by Marge Sorge and M. Lapham
Inside the Michigan State Housing Development Authority (MSHDA) headquarters in Lansing there’s a room with four 8-foot walls filled from floor to ceiling with thank you notes and family pictures from people the agency has helped avoid foreclosure or pay outstanding property taxes or condo fees.
“It is a gentle reminder for our staff and me as to why we do this,” says Mary Townley, director, MSHDA Homeownership Division.
There will be more cards and pictures coming soon. MSHDA now has an additional $74.5 million from the U.S. Department of Treasury’s Hardest Hit Fund to reduce foreclosures and clean up blight.
MSHDA’s Step Forward Michigan program has spent the last five years saving the homes of thousands of families. In July 2010 Michigan received $498.6 million in federal Hardest Hit Funds (HHF) in response to the housing crisis that led to an unprecedented decline in home prices and high unemployment.
In 2013, help to pay outstanding property taxes and remove blight was added. Detroit received blight removal assistance along with four other cities including Flint, Pontiac, Saginaw and Grand Rapids.
Since the program’s inception, more than 30,000 households no longer have to struggle to find a new place to live thanks to more than $273 million in mortgage assistance to avoid foreclosure.
Homeowners who find themselves up against mortgage problems due to unforeseen hardship should use the Step Forward Michigan online application portal. It closed on December 31, 2015, but with the new infusion of $18.6 million it will be up and running again for applicants next month.
Townley has been to many of the hardest hit neighborhoods and MSHDA has a network of counselors to help guide eligible homeowners through the process. In addition, it is working with block clubs to get the word out, sometimes at meetings in church basements. Property tax delinquency is the biggest issue.
“We can help them right then and there,” she says.
MSHDA also has bi-lingual staff members and information is provided in Spanish, French, German and, of course, English. Some is translated into Arabic.
There is one big problem. Sometimes applicants get the forms and neglect to send them back. If they can’t apply online a postage paid envelop is provided. MSHDA reminds them a few times but then has to let it go.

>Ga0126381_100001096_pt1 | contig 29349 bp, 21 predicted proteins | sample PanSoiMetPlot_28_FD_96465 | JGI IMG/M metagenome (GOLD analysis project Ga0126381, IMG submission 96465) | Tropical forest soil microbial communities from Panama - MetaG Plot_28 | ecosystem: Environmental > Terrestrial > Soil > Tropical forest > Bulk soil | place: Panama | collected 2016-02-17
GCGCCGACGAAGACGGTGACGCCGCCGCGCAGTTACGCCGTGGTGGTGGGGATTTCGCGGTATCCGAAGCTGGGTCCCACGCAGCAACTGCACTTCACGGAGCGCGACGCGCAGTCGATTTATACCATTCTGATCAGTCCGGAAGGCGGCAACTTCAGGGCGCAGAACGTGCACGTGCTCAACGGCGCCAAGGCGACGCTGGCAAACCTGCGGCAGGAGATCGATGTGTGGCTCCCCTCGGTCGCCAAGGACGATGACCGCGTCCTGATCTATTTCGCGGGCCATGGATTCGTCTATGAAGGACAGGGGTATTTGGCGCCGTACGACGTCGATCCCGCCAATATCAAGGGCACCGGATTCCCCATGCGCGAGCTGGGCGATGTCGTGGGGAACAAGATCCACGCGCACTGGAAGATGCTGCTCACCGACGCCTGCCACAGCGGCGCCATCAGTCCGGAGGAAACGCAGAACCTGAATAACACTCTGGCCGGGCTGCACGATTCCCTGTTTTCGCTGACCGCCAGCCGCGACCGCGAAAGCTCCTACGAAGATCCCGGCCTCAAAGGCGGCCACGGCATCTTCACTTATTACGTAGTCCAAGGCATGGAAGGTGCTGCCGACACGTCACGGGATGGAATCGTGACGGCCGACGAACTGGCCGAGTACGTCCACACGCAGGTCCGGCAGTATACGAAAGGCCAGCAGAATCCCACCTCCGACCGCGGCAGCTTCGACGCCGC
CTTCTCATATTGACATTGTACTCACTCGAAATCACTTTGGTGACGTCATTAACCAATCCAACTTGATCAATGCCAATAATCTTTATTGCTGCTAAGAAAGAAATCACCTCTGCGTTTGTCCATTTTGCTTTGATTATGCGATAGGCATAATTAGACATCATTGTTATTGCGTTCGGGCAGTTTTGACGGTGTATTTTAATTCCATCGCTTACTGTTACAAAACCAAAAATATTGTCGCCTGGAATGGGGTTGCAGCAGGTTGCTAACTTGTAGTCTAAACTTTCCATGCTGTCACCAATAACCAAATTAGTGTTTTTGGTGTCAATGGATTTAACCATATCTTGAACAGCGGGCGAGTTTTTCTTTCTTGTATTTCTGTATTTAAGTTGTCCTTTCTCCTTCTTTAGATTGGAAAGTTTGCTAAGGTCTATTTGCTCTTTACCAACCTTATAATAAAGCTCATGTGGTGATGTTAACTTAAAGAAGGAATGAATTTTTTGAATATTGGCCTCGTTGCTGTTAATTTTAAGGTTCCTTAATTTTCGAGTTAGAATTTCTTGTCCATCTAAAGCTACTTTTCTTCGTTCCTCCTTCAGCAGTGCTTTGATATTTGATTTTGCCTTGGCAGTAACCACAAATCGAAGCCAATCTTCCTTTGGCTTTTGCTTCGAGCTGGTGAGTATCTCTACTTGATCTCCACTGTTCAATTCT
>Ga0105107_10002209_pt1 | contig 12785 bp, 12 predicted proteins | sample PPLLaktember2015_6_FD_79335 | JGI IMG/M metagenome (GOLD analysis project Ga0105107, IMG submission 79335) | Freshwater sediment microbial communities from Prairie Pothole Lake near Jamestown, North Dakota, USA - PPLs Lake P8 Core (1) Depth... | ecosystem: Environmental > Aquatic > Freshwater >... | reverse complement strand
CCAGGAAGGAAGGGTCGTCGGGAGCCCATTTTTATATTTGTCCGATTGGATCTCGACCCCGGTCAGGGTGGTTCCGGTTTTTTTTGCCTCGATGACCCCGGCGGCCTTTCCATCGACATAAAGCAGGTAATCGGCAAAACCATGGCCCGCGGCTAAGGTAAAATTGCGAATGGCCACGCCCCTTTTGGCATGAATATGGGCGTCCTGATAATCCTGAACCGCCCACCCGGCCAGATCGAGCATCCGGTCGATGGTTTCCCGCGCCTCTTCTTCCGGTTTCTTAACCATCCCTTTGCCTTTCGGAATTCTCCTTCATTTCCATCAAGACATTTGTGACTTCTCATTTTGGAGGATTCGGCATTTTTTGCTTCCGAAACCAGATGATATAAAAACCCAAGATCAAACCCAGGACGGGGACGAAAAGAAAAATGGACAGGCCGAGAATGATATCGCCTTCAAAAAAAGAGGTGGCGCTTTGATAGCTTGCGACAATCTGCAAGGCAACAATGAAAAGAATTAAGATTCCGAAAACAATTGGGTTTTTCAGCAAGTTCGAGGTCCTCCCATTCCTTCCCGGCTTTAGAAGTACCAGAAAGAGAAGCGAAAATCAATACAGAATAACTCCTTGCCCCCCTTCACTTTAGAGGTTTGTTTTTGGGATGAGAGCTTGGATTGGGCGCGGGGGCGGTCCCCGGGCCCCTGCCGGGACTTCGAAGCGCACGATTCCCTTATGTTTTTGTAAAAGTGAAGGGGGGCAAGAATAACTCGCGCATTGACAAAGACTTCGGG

“We want to encourage homeowners to reach out for help,” she says. “We can’t help unless you tell us you need it.”
Now, with the new dollars, more can be done to keep people in their homes as well as fight blight.
“These funds have been critical in helping people stay in their homes and avoid foreclosure while helping Detroit, Flint and other cities across our state eliminate blight and revitalize neighborhoods,” Governor Rick Snyder says.
Since the Blight Elimination Program was introduced in 2013, blight has been removed from 8,651 properties in Michigan at a cost of $132 million. In Detroit it’s been removed from 5,498 properties.
Michigan is dedicating 75 percent of the additional $74.5 million it just received to clean up blight and the remaining 25 percent to keep people in their homes with mortgage assistance. This time only two cities get blight assistance. Detroit gets get $41.9 million and Flint $13.9 million. These two cities have the largest concentration of blight in the state.
On April 20 the State of Michigan was awarded $188 million in new blight removal funding from the U.S. Treasury Department. It was the most of any state in the country.
Detroit’s share of this new funding is yet to be determined, but Mayor Mike Duggan says “it is likely to be far greater than the $42 million recently awarded to the city out of the state’s $75 million share. This will allow us to increase our pace of demolition from 4,000 houses last year to 5,000 this year and 6,000 next year.
“A great deal of the credit for this success goes to (MSHDA Executive Director) Kevin Elsenheimer and Mary Townley from Michigan State Housing Development Authority, who authored Michigan’s application, which was ranked higher than those of all other states that applied,” he says.
Each city must have a strategic plan to clean up blight that includes a budget and which neighborhoods will benefit. It is up to each city to negotiate with contractors. Once the program starts it must be finished in 18 months.
“That helps us reach our spending plan timeline,” Townley says.
Michigan has until December 31, 2020 to use all the dollars provides in the new round of funding.
There should be even more money on the way. In February, the federal government announced an additional $2 billion investment in the Hardest Hit Fund. The dollars are allocated among participating states in two phases of $1 billion each. The new funding for Michigan was from the first of those two phases.
MSHDA has applied for a second phase. This not only would mean more people and more communities can be repaired and homes still lived in, but now can be expanded even further across the state.
Townley expects to hear from the US Treasury by the end of April or early May.
“Although Michigan’s unemployment rate is now below the national average and a great example of our state’s continued success, the importance of these HHF dollars on Michigan’s reinvention cannot be underscored enough,” says Elsenheimer. “They will be greatly appreciated by the citizens and communities that may still be lagging behind.”
That’s certainly apparent by looking at the wall at MSHDA. It also says something about Michiganders. We remember to say thank you.